Moloch emerged from the fertile music scene in Memphis, Tennessee in 1969. Led by guitarist Lee Baker (who had played with the Memphis Blazers throughout the decade, toured with the Mar-Keys and is often called ‘the greatest guitarist you’ve never heard of’), they gigged alongside the MC5 and the Stooges and were offered the opportunity to make an album for local Stax subsidiary Enterprise in 1970. Recorded at the legendary Ardent studios with local producer Don Nix (a collaborator with Lonnie Mack, Furry Lewis, Freddy King, Albert King, Delaney & Bonnie, Isaac Hayes, The Staple Singers and others, and often credited as a key architect of the ‘Memphis Sound’), they laid down a rich stew of 12-bar blues peppered with fiery guitar, fat organ and taut drumming. Though the bulk of the songs were penned by Nix (including the original version of Goin' Down, later to become a blues standard covered by Eric Clapton, Freddie King, Deep Purple, Pearl Jam and others), the sound is unmistakably theirs, and betrays the influence of the Rolling Stones, Led Zeppelin and Blue Cheer as well as blues musicians like Mississippi Fred McDowell, Sleepy John Estes and Bukka White (all of whom Baker had played with at the legendary Memphis Country Blues Festivals of the late 60s).

The album was a triumph, but failed to sell, prompting the band to split in 1971. The following year, Baker assembled another version of Moloch (featuring bassist Michael Jones, later to play with Talking Heads) and released a one-off 45 on a tiny local label called Booger. This featured even more vicious guitar than the LP, but was doomed to obscurity from the start. Baker went on to play with fellow local hero Alex Chilton (whose Big Star were to suffer a similar fate to Moloch on another Stax subsidiary, Ardent), contributing guitar to his legendary Third / Sister Lovers LP and the Like Flies On Sherbet album later in the decade. Baker also formed Mudboy & the Neutrons with friends Jim Dickinson, Sid Selvidge and Jimmy Crosthwait (dubbed ‘the great band that nobody can find’ by Bob Dylan), and collaborated extensively with pioneering blues guitarist Furry Lewis. He was still prominent on the Memphis music scene when he was senselessly murdered in September 1996, and it is to be hoped that this reissue will bring his astonishing guitar player to a wider audience.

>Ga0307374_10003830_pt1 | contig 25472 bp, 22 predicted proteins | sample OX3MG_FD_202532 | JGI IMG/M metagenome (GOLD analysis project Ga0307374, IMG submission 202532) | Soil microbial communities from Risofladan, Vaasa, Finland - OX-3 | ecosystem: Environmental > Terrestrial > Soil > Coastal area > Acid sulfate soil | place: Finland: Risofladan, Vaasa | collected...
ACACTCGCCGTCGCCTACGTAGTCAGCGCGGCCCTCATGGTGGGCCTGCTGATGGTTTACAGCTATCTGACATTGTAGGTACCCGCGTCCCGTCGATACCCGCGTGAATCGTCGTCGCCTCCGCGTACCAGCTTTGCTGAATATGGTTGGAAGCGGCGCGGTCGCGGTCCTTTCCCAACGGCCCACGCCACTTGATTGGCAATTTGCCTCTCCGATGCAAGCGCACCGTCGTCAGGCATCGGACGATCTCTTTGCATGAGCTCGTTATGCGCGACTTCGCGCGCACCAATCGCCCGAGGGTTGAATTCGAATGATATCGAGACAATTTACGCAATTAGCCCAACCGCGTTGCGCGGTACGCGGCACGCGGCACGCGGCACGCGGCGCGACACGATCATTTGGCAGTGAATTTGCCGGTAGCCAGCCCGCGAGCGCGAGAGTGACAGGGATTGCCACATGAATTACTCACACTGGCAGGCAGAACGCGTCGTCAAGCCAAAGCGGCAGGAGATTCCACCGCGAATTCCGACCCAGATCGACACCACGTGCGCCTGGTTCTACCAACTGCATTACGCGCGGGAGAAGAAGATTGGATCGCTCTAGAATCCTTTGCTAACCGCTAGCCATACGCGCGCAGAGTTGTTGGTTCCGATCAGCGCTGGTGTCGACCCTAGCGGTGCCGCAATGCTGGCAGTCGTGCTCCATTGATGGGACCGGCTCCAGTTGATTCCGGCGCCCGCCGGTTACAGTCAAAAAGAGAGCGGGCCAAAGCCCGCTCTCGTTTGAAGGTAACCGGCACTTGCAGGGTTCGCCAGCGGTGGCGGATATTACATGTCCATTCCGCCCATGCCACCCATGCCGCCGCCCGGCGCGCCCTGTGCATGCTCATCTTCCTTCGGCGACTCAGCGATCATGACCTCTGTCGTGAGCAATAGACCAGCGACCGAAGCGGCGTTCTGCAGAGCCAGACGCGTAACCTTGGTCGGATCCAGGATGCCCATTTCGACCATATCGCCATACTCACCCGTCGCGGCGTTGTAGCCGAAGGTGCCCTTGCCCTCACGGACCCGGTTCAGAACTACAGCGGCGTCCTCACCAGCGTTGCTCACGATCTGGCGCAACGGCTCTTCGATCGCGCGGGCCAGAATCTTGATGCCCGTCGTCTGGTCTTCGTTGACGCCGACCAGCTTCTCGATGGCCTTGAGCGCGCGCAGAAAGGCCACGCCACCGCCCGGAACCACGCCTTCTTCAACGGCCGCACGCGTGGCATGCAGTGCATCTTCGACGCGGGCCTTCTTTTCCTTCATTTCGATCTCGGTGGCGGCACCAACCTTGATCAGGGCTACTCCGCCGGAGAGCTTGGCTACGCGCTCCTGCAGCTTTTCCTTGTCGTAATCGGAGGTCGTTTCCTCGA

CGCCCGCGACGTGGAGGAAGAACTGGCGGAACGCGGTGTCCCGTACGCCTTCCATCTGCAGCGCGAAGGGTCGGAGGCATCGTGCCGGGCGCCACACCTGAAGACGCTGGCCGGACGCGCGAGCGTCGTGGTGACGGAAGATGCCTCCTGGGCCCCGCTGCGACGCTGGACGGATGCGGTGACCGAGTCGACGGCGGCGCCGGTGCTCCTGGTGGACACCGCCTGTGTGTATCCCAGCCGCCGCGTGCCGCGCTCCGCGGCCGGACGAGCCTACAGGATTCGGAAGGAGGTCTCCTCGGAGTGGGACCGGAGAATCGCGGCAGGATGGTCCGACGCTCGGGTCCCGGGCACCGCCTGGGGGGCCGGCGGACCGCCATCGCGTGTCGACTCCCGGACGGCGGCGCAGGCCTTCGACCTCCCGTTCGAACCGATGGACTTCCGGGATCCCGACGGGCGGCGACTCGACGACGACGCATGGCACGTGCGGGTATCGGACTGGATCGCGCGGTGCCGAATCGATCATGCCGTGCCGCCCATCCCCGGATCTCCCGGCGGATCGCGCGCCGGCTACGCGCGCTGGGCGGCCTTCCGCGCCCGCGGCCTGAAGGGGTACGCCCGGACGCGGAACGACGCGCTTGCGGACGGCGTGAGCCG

Tracks 1-12: Lee Baker – guitar, vocals / Gene Wilkins – vocals / Fred Nicholson – organ / Steve Spear – bass / Philip Durham – drums, vocals. Produced, arranged & engineered by Don Nix at at Ardent Studios. Remix engineer – John Fry. Photography by Ted Bruehl and Jimmy Chappe.

Tracks 13-14: Lee Baker - lead guitar, vocals / Gene Wilkins – vocals / Jimmy Segerson – rhythm guitar / Michael ‘Busta Cherry’ Jones – bass / Bobby Dodds – drums. Recorded in Memphis, 1972.

Melchior Alias - 1969 - Melchior Alias..

Melchior Alias
1969
Melchior Alias...




01. Chu Mnu en Métro Automatique
02. Moto Perpetuo
03. Itineraire 9
04. Camping
05. Triste Narcisse
06. Une Facon De Parler
07. L'Espace d'un Été
08. Totor Melchior
09. L'Aquarium
10. Non, Rien De Mieux


This French-Canadian ultra-rarity makes its long-overdue CD debut here. Originally issued in 1969, it’s a crazed blend of catchy pop, funky grooves and spaced-out psychedelia, with plenty of acid guitar. The identity of the enigmatic Melchior Alias remains unknown, but numerous leading lights of Quebec’s progressive music scene are involved, including arranger and future disco luminary Denis Lepage and engineer Peter Tessier (later to make his own rare album). It seems likely that the credit for Robert Goulet as musical director is a joke – but anything seems possible on this most strange and mysterious of discs.



Lorri Zimmerman - 1969 - Lorri Zimmerman

Lorri Zimmerman
1969
Lorri Zimmerman





01. Don’t Twist My Mind
02. You’re The One
03. Contemplation
04. Bidin’ My Time
05. Just To Say Goodbye
06. Theme For An Imaginary Western
07. Cause The World Is Mine
08. Paint Me A Picture
09. Love Me, Love My Children
10. Children Of The Universe

Having sung with Canadian hippie rockers Life, this superb vocalist recorded her only solo album for the tiny Crescent Street label in 1969. Alternating between tender ballads and psych-tinged rock, it’s a consistently strong set that has long been a well-kept secret amongst underground music connoisseurs. Zimmerman went on to tour as a backing singer for Leonard Cohen before forming pop-rockers Toulouse in the mid-70s - but it’s this rare album that best showcases her powerful, affecting voice.